1. JTheGreat
    Offline

    JTheGreat Contributing Member

    Joined:
    Feb 7, 2010
    Messages:
    381
    Likes Received:
    10
    Location:
    Everywhere and Nowhere

    Singing/Guitar Tips?

    Discussion in 'The Lounge' started by JTheGreat, Jun 21, 2010.

    Oh noes.... I'm asking for musical help on WritingForums. Ah well, I'm too lazy to make an account to a music-based forum, and most writers are multi-talented.

    I'm very skilled at flute (well, that's what my instructor says), but last year I started dabbling in acoustic guitar. I'm good at chords, but I don't have the "Cobain calluses" to make them sound really clear (they sound very squeaky and horrible).

    I also enjoy doing covers, but my voice sounds very nasally and high-pitched (which is odd because my voice sounds low-pitched compared to other girls when speaking) when they are recorded. The only time my voice sounds good is when I sing along to previously recorded songs, because I can easily change the pitch to match with that kind of reference. But I ca't do it listening with earphones, because I find it distracting. Maybe it's just my webcam's audio quality, but I don't know.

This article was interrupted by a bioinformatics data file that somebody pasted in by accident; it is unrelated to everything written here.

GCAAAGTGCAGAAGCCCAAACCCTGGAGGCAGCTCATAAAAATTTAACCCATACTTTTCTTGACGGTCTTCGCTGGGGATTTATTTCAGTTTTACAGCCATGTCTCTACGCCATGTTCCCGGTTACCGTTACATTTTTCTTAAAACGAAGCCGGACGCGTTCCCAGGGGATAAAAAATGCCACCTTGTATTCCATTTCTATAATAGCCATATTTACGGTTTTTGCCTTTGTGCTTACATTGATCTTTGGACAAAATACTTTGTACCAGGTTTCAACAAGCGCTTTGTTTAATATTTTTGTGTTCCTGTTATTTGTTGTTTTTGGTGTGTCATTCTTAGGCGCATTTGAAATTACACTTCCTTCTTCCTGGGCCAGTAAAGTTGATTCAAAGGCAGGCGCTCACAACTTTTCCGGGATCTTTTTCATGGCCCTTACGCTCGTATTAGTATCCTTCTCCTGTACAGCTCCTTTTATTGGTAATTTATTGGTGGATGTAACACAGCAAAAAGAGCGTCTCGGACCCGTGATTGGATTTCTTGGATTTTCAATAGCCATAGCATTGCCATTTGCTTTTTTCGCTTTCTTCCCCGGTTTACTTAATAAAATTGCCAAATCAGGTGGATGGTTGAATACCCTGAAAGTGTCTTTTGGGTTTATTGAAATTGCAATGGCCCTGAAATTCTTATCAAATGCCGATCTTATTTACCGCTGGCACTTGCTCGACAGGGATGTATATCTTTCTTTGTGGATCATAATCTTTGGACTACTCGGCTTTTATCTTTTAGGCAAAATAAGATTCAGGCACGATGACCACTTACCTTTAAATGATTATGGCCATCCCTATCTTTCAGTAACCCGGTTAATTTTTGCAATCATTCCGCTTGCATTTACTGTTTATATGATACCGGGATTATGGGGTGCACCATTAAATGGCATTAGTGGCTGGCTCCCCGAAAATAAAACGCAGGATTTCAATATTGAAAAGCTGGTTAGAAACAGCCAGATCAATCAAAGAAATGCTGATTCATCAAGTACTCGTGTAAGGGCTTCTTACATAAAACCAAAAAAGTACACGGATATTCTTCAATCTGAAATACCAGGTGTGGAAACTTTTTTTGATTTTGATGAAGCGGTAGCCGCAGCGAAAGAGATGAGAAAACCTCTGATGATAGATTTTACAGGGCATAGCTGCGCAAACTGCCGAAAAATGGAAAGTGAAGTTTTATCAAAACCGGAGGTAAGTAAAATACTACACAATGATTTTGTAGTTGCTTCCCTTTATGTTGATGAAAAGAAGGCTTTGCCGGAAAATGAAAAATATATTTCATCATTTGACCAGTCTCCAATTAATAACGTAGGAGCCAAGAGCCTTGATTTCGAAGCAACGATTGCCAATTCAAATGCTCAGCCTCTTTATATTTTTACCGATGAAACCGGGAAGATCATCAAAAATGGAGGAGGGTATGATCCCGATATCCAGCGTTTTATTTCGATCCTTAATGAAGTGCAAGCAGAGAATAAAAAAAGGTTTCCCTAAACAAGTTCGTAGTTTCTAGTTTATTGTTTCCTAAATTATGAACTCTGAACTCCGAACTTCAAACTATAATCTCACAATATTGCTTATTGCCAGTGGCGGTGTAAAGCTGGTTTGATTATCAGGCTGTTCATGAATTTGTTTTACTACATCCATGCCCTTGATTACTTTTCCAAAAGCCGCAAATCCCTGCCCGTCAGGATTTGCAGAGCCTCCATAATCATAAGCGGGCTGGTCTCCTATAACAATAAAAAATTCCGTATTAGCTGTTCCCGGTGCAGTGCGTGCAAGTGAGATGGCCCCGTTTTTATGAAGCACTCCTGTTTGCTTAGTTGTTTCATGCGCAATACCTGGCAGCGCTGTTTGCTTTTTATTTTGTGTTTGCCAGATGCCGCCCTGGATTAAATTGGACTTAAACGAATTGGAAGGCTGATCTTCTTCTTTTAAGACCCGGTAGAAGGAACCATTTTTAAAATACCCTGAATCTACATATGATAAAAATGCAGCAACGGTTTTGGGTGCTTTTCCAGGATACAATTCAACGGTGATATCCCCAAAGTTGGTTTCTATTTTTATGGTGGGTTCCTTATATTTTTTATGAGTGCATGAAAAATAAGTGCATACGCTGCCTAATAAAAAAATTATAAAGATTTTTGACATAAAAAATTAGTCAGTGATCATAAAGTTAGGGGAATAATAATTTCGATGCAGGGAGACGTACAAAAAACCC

Other than practicing, any tips from some tried-and-true musicians out there? As far as I know, there are no rules against threads asking for musical help. But, there also isn't a rule against making a thread asking for a word that rhymes with "orange" (it does have to do with writing...). So, sorry if I'm breaking any rules, and any help would be appreciated.
     
  2. Cogito
    Offline

    Cogito Former Mod, Retired Supporter Contributor

    Joined:
    May 19, 2007
    Messages:
    35,935
    Likes Received:
    2,043
    Location:
    Massachusetts, USA
    The nasal voice is probably from singing in your mouth. You need to let the music rise from your core, which is difficult to explain in writing. A lot of it is breathing from the diaphragm, and relaxing your throat muscles. You'll feel it when the sound resonates down deep in your thoracic cavity, but the best way to learn is to get some live lessons from a voice coach.